The hiatus caused by the Republican and then Loyalist ceasefires of 1994 left Northern Ireland in a state of flux. The rhythm of ‘the Troubles’ had become constant, predictable, and familiar. Sudden peace usurped these old certainties for many people; not only members of the police and media but politicians, the legal and medical professions, and most certainly, the paramilitaries. Therefore, the cessation of conflict brought with it a respite from bombs and bullets, but also a feeling of inertia and often literal redundancy for many. The author argues that, along with the (temporary) truce, came a sense of unease, a vacuum which had once been filled by violence. In this climate, a moral panic over drug use within youth subculture may have served a variety of hidden agendas.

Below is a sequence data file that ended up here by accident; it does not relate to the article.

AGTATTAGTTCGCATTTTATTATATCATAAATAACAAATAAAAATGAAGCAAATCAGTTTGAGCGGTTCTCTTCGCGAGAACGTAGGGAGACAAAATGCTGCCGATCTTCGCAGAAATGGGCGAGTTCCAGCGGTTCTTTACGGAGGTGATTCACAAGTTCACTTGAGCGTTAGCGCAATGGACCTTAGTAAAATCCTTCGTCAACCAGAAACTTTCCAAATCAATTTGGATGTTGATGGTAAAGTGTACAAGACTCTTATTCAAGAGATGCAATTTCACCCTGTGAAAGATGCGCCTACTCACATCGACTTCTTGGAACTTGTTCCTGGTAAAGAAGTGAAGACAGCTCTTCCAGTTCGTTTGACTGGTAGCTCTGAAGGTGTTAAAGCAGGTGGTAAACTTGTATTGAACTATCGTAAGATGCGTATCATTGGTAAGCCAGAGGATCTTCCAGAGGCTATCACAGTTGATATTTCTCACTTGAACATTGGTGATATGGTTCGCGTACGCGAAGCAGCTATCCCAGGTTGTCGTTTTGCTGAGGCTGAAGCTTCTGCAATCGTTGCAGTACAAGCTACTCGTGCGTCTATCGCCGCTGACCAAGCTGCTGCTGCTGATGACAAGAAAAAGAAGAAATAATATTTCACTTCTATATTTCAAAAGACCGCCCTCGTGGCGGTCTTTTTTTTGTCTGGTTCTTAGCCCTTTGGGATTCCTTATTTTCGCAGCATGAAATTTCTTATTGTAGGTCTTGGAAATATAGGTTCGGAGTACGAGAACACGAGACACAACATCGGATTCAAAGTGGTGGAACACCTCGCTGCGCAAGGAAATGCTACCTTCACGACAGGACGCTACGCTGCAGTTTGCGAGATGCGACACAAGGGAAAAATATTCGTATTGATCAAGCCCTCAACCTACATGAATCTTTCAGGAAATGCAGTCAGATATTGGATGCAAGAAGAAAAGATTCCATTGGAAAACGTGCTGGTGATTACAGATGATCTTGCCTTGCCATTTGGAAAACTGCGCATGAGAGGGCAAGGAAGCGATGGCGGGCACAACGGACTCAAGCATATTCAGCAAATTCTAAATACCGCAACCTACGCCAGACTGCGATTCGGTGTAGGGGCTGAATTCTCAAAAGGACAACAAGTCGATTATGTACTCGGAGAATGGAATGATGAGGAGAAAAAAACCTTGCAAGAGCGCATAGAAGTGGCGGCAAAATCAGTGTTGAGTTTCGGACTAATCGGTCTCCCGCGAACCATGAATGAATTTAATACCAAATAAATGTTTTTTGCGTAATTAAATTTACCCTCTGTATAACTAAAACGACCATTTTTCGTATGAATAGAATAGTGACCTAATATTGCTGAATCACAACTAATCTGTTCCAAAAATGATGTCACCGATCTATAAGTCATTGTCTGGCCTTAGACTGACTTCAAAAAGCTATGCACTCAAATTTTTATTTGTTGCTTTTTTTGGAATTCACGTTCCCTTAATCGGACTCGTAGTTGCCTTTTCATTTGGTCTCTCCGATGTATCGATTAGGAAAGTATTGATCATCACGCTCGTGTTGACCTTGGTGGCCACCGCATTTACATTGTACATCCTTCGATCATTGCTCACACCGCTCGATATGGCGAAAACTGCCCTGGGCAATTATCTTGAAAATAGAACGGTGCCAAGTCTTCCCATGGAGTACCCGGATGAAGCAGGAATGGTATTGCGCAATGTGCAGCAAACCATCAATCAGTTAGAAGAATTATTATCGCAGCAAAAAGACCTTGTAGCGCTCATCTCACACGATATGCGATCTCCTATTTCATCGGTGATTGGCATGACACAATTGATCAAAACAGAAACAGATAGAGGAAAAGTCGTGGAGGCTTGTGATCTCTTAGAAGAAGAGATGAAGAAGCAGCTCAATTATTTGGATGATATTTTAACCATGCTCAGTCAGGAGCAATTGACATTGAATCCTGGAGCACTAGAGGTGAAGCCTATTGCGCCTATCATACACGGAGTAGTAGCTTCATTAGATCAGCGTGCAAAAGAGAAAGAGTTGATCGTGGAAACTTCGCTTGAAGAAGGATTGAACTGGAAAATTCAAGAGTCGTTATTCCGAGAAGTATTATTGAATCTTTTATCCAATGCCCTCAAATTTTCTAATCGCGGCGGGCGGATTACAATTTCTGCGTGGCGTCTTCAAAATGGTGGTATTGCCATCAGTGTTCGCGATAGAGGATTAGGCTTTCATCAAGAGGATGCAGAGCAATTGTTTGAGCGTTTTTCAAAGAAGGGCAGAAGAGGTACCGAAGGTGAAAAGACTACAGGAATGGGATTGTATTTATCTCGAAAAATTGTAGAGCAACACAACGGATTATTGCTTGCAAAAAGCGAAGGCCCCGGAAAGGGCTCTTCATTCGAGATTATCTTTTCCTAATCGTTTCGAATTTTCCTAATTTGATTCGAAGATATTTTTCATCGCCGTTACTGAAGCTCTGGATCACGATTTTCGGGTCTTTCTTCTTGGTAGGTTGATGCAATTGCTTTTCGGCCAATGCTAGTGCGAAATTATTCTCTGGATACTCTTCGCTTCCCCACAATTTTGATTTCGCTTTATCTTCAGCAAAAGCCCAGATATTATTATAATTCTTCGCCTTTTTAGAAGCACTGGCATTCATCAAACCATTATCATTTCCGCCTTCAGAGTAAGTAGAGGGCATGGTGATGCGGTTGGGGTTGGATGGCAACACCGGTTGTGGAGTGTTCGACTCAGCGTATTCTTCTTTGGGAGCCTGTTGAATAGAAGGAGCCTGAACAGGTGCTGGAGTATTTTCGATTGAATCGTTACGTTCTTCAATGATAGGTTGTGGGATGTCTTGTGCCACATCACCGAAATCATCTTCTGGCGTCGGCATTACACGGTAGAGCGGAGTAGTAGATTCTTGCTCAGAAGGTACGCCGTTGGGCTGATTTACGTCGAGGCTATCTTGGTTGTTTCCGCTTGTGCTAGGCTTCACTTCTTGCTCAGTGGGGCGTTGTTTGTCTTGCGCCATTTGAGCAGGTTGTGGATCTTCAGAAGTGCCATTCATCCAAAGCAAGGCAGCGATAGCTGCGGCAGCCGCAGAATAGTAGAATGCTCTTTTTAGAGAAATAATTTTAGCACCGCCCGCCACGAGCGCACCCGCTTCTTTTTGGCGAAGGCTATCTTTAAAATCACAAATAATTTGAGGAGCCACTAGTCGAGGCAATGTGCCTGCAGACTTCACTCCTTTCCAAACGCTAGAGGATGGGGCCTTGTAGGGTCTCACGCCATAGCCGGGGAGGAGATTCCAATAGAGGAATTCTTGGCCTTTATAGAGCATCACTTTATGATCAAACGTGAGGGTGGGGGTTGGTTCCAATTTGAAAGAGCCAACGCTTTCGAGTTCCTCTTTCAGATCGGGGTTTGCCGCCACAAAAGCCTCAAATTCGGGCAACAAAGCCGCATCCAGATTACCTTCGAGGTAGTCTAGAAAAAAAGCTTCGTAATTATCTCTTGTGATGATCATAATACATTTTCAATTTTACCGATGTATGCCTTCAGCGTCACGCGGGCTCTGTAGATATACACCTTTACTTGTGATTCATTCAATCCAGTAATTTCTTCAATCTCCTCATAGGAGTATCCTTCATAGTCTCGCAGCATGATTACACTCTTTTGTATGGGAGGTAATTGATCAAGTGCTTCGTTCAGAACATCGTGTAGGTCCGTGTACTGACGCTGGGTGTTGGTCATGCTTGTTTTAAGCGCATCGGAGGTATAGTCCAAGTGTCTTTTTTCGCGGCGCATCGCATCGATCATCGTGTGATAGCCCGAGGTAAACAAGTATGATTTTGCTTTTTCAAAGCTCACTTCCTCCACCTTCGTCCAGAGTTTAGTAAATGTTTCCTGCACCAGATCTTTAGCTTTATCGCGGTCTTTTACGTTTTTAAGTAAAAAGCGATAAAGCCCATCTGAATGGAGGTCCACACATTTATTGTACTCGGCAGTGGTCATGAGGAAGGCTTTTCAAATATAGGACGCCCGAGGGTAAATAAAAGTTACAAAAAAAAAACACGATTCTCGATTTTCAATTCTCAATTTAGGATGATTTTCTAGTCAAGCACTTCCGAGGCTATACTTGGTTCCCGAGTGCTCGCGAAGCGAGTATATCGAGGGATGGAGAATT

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The author is indebted to Kieran P. McEvoy, Assistant Director of the Institute of Criminology and Criminal Justice, Queen’s University Belfast. This article has benefited greatly from the assistance afforded me by the librarians and staff of the Queen’s University Law Library, Belfast Central Library, BBC Northern Ireland,The Irish Times, The Irish News, The News Letter, The Belfast Telegraph, andFortnight. The informative comments of Rob Phipps at the Health Promotion Agency, Kate McCullough at Dunlewey Substance Advice Centre, and Detective Superintendent Kevin Sheehy of the RUC Drug Squad were invaluable.
A version of this article was awarded the Social Science Research Council Prize 1996 by the Royal Irish Academy, Dublin.
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Hollywood, B. Dancing in the dark: Ecstasy, the dance culture, and moral panic in post ceasefire Northern Ireland. Critical Criminology 8, 62–77 (1997). https://doi.org/10.1007/BF02461136
- Moral Panic
- Critical Criminology
- News Letter
- Cultural Criminology